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    Zapatista Prospects in a Changed Environment

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    Zapatista Prospects in a Changed Environment 1994, from the depths of the jungle an ill-equipped army of indigenous farmers storms the state capital of Chiapas, Mexico demanding reform and a shift from neo-liberalist policy. 2002, fast-forward nearly nine years to present and the struggle of this rag-tag guerilla army continues, only the global and national environment has changed. With dramatic internal and external shifts, the hope of a resolution favoring these rebels representing the impoverished

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    The Successes and Failures of the Zapatista Movement On January 1, 2004, over one thousand people in the mountain hamlet of Oventic, Chiapas, celebrated the 10th anniversary of the Zapatista Army of National Liberation (EZLN) rebellion with song and dance. Thus, it seems a fitting time to take stock of the successes and failures of the Zapatista movement in the context of its original goals. While the EZLN has been able to establish thirty eight autonomous indigenous communities in Chiapas

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    The Zapatista Movement

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    maintained the racial assimilation and exclusion policies left behind by the colonists, including gender roles (Moore 166) . México is historically and continues to be a patriarchal society. So when the Zapatista movement of 1994, more formally known as the Ejército Zapatista de Liberación National (Zapatista Army of National Liberation; EZLN) constructed a space for indigenous women to reclaim their rights, it was a significant step towards justice. The Mexican government, in haste for globalization and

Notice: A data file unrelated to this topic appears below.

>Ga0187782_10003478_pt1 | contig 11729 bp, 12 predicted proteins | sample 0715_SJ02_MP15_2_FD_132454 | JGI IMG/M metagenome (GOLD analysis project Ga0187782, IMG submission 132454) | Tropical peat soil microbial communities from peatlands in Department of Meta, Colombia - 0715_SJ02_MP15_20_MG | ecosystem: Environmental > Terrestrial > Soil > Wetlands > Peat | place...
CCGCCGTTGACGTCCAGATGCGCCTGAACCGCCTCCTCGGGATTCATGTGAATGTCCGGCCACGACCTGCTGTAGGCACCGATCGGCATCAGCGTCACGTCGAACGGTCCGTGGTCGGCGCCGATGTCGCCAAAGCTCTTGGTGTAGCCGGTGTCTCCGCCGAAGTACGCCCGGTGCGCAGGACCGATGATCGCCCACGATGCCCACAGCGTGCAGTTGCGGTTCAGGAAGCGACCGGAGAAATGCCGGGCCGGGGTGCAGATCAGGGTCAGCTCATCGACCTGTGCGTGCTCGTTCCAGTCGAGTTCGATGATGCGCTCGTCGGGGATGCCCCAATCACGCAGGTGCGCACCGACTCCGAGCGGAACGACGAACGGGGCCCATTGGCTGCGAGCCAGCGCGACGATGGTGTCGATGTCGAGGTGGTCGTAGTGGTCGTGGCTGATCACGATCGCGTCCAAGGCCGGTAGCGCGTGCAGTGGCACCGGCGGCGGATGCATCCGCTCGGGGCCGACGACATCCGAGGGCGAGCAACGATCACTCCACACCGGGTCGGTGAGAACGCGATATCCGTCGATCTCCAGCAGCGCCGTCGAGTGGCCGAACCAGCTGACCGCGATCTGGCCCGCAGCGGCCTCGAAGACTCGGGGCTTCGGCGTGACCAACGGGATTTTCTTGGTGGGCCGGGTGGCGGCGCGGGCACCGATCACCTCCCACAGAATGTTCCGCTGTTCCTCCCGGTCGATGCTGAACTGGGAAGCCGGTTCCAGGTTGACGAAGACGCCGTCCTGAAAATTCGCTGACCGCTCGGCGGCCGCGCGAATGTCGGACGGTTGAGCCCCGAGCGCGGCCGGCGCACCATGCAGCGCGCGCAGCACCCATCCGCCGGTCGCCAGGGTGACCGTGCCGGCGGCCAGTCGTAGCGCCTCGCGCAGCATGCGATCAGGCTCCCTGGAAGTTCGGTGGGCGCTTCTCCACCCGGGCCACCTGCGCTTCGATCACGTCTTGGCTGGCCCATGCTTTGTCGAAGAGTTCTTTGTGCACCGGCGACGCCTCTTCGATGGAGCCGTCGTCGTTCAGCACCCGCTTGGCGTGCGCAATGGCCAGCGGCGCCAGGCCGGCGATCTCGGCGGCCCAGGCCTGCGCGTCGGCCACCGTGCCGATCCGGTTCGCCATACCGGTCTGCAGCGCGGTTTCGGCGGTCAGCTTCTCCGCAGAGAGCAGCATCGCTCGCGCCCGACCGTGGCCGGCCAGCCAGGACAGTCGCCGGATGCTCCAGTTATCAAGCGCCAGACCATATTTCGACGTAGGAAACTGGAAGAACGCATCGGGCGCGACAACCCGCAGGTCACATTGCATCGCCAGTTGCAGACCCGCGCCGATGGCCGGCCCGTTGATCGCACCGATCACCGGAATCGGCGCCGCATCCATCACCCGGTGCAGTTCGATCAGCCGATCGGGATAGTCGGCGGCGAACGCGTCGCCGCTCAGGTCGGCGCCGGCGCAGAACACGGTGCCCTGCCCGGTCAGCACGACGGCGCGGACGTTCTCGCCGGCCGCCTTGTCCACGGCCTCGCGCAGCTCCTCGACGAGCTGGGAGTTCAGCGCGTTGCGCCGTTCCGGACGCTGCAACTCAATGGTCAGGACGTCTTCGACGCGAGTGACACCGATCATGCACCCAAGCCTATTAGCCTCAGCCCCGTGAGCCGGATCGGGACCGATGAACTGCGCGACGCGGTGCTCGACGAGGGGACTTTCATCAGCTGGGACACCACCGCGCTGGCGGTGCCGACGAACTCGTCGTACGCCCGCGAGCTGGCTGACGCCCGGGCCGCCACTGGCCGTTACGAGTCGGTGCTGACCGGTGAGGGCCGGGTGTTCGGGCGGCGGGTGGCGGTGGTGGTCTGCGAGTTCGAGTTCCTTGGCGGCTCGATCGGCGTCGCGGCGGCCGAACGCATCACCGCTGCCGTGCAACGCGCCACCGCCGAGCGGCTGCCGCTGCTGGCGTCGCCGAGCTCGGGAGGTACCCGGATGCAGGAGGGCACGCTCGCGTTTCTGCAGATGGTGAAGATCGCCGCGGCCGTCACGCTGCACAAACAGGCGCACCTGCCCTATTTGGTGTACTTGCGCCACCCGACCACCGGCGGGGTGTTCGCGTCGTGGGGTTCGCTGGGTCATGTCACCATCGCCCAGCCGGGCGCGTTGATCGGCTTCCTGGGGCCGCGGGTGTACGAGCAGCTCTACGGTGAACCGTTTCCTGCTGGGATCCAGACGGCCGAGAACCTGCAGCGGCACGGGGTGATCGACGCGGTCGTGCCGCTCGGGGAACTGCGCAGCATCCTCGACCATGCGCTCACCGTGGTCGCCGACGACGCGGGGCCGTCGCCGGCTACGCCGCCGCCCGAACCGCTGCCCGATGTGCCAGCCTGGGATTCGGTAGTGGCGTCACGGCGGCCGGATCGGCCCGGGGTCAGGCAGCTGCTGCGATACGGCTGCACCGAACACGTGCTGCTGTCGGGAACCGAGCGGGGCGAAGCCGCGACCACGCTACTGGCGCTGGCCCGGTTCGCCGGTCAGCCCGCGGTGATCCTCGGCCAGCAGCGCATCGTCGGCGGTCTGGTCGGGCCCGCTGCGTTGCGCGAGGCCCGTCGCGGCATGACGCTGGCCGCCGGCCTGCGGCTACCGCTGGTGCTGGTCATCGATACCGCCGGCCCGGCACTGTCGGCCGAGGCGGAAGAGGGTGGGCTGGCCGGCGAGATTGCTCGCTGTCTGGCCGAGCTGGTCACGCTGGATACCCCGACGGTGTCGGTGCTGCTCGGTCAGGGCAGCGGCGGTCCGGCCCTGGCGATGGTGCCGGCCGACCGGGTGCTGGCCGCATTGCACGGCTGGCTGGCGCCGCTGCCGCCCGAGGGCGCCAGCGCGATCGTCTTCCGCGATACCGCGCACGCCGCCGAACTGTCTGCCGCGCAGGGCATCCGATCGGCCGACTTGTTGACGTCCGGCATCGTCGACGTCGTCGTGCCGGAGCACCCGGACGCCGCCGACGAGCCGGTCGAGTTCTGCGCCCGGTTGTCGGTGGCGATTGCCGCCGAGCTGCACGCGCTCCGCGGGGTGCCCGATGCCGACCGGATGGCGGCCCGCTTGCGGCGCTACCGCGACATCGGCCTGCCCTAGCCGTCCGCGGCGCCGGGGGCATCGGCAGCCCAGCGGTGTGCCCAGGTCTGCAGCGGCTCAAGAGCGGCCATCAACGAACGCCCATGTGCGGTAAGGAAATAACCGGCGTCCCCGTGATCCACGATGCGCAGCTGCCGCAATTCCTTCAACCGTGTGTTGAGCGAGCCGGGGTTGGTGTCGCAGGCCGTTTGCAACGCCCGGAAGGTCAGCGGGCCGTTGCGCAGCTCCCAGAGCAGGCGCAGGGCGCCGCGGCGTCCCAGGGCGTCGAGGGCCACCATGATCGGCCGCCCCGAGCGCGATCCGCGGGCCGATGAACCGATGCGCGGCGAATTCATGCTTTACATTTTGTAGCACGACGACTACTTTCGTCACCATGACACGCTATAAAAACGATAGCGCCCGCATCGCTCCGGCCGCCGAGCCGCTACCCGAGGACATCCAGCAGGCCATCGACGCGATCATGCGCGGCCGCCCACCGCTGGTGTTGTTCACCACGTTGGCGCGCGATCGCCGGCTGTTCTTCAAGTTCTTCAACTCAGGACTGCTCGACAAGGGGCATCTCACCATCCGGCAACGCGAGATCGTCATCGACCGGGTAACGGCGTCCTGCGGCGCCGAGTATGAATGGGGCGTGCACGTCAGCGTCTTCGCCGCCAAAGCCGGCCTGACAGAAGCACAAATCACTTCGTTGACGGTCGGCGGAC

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    The New Zapatistas

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    The New Zapatistas The leader of Mexico's Zapatista rebels said Saturday that he would come out of hiding in the southern jungle and travel to Mexico City to restart peace talks that have been stalled since 1996. The ski-masked Subcomandante Marcos made the statement a day after Mexico's new president ordered a push for peace, pulling back some troops from Zapatista strongholds and sending a rebel-backed Indian rights bill to Congress. In a news conference deep in the southern Lacandon

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    In this paper, I will evaluate globalization and show how its negative effects are widespread: how it affected Chiapas and how the Zapatistas fought back, how it affects South American women working on the banana republics and how it ravages the environment. The idea of globalization is a greatly misconstrued, detrimental policy to those countries and people outside of the North American sphere of life. Corporations are globalizing not only to reduce production costs, but also to expand markets